The Common Good
July 2008

Catholic Worker Movement Turns 75

by Rose Marie Berger, Alexis Vaughan | July 2008

The Catholic Worker movement, founded by Dorothy Day and Peter Maurin in 1933, celebrated its 75th anniversary on May 1.

The Catholic Worker movement, founded by Dorothy Day and Peter Maurin in 1933, celebrated its 75th anniversary on May 1. Started as a radical Catholic newspaper amid the Great Depression, the Catholic Worker soon became a movement of Christian urban “houses of hospitality” and farms for re-establishing a proper relationship with labor and the land. “Our rule is the works of mercy,” said Day, who died in 1980. “It is the way of sacrifice, worship, a sense of reverence.” All are dedicated to nonviolence, voluntary poverty, prayer, and hospitality for the destitute.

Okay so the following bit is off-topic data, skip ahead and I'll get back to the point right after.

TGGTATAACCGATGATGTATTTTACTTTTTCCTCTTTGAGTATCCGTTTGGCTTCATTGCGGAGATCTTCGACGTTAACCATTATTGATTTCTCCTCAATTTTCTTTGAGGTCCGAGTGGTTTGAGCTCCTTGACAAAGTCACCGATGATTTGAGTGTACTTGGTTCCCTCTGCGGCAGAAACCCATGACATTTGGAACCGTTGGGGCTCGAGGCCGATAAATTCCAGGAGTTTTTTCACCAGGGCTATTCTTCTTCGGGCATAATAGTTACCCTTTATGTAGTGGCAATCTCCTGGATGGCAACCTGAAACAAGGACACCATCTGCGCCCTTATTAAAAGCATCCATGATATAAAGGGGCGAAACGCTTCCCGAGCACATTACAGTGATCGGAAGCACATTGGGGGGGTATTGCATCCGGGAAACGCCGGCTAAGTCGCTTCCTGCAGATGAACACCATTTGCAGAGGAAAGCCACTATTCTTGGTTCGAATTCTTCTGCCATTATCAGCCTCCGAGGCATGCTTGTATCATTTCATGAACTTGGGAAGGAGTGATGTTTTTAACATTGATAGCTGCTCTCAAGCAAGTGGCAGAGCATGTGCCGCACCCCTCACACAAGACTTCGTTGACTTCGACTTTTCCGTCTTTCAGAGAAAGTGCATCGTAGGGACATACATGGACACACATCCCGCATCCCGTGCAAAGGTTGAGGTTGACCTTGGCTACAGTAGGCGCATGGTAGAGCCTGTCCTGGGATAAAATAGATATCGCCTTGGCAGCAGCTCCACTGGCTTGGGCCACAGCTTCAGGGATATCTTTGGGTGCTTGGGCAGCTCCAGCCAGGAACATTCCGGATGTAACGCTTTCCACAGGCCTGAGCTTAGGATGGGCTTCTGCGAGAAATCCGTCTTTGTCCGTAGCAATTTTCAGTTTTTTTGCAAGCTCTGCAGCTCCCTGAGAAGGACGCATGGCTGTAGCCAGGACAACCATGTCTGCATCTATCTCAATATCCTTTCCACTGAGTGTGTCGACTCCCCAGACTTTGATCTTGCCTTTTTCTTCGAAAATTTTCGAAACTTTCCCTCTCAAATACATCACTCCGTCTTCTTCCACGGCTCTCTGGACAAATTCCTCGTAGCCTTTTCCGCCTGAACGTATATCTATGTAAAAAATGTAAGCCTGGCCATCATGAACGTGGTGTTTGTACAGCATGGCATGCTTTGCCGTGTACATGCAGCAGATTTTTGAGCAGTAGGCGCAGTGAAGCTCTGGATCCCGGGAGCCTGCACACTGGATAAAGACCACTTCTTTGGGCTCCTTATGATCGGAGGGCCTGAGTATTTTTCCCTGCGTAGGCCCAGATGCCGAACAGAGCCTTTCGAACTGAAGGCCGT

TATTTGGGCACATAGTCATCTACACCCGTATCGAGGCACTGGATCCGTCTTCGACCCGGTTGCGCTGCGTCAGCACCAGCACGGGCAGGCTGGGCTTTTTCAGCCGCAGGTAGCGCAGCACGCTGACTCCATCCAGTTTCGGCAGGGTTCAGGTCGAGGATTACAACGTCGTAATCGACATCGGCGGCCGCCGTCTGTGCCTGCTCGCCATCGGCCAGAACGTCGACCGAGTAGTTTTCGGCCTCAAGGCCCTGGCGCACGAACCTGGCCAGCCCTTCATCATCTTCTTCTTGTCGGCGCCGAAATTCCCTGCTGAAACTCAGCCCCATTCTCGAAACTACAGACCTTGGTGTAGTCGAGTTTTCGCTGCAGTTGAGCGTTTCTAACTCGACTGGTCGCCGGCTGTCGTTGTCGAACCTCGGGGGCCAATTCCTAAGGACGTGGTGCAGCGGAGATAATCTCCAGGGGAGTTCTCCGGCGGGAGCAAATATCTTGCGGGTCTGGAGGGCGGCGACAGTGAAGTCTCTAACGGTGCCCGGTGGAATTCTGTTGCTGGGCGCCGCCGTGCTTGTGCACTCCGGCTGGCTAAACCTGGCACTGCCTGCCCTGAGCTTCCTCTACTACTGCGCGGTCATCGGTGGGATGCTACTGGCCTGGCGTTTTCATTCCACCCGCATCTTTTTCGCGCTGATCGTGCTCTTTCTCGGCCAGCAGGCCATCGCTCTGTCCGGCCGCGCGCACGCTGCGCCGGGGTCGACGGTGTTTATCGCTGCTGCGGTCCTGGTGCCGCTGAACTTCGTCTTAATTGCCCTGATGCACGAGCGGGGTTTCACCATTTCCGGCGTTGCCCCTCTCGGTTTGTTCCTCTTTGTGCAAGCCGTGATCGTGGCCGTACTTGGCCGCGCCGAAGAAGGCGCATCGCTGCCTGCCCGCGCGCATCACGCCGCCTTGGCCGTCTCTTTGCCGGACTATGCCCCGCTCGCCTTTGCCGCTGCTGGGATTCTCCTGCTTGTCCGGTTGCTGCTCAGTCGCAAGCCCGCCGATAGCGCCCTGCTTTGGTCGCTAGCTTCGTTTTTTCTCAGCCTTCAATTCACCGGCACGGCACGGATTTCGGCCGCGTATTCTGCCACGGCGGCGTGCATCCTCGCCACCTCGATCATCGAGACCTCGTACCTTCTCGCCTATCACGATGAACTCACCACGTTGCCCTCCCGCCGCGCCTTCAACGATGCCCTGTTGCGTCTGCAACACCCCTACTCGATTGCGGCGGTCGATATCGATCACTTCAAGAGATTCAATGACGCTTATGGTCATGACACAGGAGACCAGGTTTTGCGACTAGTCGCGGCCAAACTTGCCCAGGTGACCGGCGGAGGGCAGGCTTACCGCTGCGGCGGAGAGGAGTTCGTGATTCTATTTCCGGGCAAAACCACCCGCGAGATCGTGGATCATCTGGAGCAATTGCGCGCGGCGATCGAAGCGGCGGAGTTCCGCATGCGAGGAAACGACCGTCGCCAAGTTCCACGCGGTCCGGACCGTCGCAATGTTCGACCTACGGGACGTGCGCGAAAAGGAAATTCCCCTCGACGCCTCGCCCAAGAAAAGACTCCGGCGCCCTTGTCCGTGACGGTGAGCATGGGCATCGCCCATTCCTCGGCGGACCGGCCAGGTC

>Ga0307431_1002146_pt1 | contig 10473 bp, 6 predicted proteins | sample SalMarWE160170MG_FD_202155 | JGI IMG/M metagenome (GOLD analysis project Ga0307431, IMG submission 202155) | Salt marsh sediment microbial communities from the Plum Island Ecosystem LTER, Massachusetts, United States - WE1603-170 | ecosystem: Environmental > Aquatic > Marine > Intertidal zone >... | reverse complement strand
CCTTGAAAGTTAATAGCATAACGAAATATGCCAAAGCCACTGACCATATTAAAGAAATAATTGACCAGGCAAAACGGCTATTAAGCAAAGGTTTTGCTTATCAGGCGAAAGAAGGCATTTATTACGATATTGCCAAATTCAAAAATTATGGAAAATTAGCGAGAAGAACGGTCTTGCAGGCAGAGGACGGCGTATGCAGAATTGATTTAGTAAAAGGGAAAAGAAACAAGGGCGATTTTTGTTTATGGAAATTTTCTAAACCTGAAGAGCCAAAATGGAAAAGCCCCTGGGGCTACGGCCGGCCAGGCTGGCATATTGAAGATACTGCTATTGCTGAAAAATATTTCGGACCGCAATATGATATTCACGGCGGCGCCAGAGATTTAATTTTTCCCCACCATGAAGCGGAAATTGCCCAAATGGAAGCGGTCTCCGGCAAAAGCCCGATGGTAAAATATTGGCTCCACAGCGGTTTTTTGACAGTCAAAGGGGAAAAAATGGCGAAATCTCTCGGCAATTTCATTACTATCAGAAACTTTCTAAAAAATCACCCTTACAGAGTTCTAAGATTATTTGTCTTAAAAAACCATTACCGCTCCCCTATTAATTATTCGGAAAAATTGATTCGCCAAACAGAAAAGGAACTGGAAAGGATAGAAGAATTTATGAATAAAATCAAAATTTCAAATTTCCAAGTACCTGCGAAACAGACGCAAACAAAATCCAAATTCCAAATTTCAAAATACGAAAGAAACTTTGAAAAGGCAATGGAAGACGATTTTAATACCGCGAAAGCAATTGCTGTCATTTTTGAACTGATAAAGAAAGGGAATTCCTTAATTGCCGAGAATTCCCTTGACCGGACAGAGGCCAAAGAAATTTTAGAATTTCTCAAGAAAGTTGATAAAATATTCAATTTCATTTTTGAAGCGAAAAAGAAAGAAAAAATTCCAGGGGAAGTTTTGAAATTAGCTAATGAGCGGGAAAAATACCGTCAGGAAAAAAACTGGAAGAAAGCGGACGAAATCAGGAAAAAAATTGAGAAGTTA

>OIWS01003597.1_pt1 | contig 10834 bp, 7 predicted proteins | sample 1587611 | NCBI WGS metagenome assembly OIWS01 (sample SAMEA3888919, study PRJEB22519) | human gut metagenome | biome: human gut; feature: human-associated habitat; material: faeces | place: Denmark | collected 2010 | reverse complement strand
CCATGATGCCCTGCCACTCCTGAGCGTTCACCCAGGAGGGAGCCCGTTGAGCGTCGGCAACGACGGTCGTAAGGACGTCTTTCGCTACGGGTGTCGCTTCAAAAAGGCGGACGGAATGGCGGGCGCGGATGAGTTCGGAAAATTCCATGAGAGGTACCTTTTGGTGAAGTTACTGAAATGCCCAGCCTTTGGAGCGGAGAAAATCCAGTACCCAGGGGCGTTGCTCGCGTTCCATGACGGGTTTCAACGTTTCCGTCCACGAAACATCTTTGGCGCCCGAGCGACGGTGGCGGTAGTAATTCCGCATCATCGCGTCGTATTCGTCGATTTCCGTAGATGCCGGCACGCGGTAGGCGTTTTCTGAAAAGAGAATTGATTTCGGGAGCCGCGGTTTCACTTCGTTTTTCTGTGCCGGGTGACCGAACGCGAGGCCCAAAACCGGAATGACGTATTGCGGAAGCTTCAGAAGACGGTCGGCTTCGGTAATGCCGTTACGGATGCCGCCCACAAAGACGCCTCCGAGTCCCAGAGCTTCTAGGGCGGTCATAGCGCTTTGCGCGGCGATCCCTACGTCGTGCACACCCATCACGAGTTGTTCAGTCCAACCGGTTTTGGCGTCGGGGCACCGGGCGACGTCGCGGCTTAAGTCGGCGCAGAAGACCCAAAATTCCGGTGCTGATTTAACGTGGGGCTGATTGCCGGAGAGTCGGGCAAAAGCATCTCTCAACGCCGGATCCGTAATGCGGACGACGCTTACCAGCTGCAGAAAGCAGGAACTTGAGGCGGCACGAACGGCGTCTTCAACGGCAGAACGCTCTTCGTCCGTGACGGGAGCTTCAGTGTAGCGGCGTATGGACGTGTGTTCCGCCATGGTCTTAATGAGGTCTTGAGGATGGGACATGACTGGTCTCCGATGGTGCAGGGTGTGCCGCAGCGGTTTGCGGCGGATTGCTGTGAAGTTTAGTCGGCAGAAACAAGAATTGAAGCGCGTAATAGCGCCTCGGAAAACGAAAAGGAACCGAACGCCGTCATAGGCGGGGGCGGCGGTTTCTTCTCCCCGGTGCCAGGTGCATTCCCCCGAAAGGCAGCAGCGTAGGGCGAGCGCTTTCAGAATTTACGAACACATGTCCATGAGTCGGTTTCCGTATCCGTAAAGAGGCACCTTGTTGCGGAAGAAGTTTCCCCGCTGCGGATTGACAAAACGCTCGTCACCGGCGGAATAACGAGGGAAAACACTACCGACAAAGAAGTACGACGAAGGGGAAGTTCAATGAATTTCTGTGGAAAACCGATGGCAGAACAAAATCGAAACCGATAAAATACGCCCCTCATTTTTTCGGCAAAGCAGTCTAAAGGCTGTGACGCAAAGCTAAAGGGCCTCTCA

“Dorothy believed in the real presence of Christ in the Euchar­ist, and she felt absolutely sustained by it,” Robert Ellsberg, editor of Day’s recently published diaries The Duty of Delight, told a Catholic news agency. “She believed that the purpose of the liturgy was to help us live in a more conscious confrontation with Christ.” There are about 200 Catholic Worker houses in the U.S. and in eight other countries—double the number that existed at the time of Day’s death
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